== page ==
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New CSR Guidelines for Indian Public Sector Enterprises Focus on Sustainability Reporting

India CSR GuidelinesPublic sector enterprises in India are being urged to embrace sustainability reporting under newly revised guidelines issued by the Indian government. The Indian Department of Public Enterprise’s (DPE) new Corporate Social Responsibility (CSR) Guidelines have a special focus on employee rights and welfare.

​The latest iteration of the Indian CSR guidelines, launched on 1 April 2013, are aimed at all Central Public Sector Enterprises (CPSEs) and include a dedicated section on sustainability reporting and disclosure. The document, which saw input from various stakeholders including GRI’s Focal Point India, states that although sustainability reporting is a recent trend in India, large companies are increasingly using internationally-accepted frameworks like GRI’s to produce their non-financial reports.

In keeping with this growing trend, the Indian guidelines urge public sector companies to internalize the practice of sustainability reporting, noting that by reporting transparently, they can gain and reinforce the trust of stakeholders.

“The new guidelines on CSR and sustainability are intended to bring an attitudinal change in the mind-sets of managers and executives of public sector companies,” says Ashok Pavadia, Joint Secretary, Department of Public Enterprises, Government of India. “It is hoped that this change in mind-set will induce a positive transformation throughout all operations, activities and processes of these companies that will in turn be beneficial for business, the environment and society at large. Companies are expected to conduct business in a socially, economically and environmentally sustainable manner that is transparent and ethical at all times and that is in the interest of all key stakeholders. To fortify and sustain this trend, sustainability reporting has been made mandatory for all public sector enterprises in India.”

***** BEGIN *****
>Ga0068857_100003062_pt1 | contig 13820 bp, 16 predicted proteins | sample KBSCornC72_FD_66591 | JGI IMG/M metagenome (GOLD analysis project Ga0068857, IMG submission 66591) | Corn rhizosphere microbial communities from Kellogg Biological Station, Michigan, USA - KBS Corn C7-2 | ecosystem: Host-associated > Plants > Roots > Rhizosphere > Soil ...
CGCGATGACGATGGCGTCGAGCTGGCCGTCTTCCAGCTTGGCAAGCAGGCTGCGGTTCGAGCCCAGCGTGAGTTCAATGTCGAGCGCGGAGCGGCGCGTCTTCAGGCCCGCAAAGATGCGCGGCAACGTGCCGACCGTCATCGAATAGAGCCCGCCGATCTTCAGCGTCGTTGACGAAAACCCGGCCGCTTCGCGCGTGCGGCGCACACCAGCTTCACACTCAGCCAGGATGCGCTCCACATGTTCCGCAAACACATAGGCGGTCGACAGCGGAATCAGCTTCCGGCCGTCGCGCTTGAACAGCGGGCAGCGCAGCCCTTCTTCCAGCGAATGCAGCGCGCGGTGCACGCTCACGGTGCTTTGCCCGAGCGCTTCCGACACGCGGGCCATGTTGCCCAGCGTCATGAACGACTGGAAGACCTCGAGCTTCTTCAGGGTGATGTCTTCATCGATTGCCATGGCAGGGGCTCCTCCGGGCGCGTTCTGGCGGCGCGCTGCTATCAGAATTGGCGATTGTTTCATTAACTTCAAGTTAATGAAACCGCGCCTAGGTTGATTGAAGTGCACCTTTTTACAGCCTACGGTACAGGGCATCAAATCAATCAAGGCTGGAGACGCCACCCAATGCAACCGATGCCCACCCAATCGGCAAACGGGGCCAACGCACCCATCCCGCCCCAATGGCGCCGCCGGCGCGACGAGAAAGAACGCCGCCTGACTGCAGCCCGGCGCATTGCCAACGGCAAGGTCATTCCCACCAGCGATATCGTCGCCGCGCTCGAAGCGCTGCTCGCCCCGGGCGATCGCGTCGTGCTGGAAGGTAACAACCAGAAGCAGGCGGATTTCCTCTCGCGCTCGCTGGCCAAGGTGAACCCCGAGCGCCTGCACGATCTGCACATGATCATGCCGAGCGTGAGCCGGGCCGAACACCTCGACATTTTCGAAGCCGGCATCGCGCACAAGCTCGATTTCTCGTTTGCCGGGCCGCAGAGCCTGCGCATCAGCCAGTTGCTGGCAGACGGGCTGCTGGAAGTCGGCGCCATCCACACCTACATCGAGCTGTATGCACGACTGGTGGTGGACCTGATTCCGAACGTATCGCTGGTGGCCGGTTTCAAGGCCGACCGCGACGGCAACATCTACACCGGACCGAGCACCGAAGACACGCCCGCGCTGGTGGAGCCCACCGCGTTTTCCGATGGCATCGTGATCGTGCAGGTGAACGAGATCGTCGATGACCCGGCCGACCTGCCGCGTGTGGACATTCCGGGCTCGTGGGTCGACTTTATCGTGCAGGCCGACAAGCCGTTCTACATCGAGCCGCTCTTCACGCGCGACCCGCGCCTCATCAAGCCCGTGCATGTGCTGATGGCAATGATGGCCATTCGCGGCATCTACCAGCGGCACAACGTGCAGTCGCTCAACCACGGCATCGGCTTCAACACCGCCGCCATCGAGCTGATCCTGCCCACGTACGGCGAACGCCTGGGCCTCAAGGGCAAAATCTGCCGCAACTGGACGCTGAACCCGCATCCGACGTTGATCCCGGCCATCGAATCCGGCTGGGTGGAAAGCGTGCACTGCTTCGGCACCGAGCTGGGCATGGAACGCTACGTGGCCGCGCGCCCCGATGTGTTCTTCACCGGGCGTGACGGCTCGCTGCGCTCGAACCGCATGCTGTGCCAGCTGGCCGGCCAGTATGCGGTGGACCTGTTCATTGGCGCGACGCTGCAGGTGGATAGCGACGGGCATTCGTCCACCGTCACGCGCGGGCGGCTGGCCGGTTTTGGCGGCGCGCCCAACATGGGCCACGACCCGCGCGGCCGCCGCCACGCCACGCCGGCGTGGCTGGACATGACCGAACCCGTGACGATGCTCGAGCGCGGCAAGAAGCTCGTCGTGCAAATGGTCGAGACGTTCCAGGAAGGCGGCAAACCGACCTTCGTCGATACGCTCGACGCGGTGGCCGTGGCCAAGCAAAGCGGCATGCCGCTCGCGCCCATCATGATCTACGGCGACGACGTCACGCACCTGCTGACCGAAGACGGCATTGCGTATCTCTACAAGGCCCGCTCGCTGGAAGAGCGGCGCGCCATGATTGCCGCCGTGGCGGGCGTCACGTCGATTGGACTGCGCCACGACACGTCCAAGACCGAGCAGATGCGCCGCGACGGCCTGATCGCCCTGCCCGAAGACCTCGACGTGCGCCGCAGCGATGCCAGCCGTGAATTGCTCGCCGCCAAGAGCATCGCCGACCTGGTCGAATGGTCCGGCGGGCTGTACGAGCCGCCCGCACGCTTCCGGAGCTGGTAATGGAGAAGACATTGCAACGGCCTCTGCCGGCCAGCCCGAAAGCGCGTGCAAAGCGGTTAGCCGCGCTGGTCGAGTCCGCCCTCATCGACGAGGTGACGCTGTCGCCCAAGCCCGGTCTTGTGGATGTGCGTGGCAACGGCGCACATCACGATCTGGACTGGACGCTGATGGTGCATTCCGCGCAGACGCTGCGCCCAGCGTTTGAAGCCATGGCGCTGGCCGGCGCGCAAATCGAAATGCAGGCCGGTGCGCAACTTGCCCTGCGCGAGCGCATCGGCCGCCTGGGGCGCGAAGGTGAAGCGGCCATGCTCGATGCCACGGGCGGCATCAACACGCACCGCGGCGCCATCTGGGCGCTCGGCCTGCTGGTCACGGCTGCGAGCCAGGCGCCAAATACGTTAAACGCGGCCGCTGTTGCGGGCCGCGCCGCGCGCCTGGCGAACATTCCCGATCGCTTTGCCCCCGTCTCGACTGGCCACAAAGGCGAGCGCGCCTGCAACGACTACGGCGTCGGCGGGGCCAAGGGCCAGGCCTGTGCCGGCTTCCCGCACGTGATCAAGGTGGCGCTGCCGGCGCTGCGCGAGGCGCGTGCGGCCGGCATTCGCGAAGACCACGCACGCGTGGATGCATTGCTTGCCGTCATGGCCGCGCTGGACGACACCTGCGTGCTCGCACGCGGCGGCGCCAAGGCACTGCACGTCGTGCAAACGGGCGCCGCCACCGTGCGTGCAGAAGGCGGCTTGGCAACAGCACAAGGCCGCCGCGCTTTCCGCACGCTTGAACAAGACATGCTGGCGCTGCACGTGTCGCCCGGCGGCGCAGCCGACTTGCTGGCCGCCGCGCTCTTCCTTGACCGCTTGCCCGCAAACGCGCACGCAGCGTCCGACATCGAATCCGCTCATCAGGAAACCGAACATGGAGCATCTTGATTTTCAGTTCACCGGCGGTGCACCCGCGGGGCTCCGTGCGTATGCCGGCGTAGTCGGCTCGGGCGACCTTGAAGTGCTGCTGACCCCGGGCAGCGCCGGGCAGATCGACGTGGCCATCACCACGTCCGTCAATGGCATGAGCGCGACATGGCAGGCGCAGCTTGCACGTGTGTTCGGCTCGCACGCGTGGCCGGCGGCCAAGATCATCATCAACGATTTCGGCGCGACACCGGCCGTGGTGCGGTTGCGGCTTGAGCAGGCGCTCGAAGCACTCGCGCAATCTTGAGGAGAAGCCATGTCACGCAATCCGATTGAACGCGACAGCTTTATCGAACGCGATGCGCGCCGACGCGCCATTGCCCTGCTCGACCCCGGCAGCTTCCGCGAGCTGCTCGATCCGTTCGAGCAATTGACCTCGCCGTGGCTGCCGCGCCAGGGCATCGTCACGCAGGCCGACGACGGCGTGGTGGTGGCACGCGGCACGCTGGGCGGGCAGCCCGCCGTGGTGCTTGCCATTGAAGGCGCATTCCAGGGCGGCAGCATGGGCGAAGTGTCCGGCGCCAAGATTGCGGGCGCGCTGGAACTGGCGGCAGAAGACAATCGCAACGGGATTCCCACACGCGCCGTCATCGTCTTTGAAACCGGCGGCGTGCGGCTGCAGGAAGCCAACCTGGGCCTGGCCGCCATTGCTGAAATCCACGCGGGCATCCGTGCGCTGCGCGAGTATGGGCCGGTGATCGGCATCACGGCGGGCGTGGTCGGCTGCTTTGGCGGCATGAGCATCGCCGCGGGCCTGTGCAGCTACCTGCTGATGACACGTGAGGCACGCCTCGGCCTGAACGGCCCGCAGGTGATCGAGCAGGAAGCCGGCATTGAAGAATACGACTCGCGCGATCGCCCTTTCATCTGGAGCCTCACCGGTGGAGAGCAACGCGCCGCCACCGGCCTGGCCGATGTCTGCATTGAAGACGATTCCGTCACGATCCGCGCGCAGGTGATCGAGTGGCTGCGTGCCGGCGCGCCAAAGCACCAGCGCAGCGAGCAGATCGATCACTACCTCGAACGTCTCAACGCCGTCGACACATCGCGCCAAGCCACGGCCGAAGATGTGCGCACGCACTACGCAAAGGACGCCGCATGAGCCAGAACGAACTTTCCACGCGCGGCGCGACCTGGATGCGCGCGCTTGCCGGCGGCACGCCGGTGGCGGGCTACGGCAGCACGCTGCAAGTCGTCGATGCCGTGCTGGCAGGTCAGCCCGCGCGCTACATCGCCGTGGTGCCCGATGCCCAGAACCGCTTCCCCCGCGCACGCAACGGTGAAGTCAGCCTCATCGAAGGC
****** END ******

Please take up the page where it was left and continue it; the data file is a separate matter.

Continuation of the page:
While the earlier guidelines focused mainly on CSR activities for external stakeholders, the revised guidelines take internal stakeholders, particularly employees, into account in a much more serious way: “CPSEs shall take steps to implement their CSR agenda within the organization through the active involvement of the employees, who are important internal stakeholders,” it states in point 1.6.3 of the document. According to the new guidelines, a company is now expected to disclose even its most routine business activities and operations, and CPSEs are asked to formulate their policies with a balanced emphasis on all aspects of CSR and sustainability – both internally and externally.

Furthermore, in order to ensure that CPSEs take their CSR commitments seriously, the new guidelines set out rules and procedures for CSR and sustainability budget requirements. As with the previous guidelines, in the new version, unutilized budgets for CSR activities planned for a year can be carried forward to the next year; however, it is now mandatory for CPSEs to disclose the reasons for not fully utilizing the yearly CSR and sustainability budget.

“The new guidelines are an important contribution to GRI’s mission of mainstreaming sustainability reporting, bringing with them a systematic approach to CSR that will form a core part of business strategy and growth in India,” says Dr. Aditi Haldar, Director GRI Focal Point India.

Over the past two decades, India’s economy has undergone rapid growth and has become globally acknowledged as being one of the world’s strongest emerging markets. India’s CPSEs have played a crucial part in the development of the modern Indian economy, and if this growth is to continue and a sustainable economy is to be achieved in India, it is essential that CSR activities become an integrated part of CPSE’s business models. The new DPE guidelines will no doubt go a long way to aiding this cause.

 

Click here to read/download the new guidelines.

 

Source: GRI.

 

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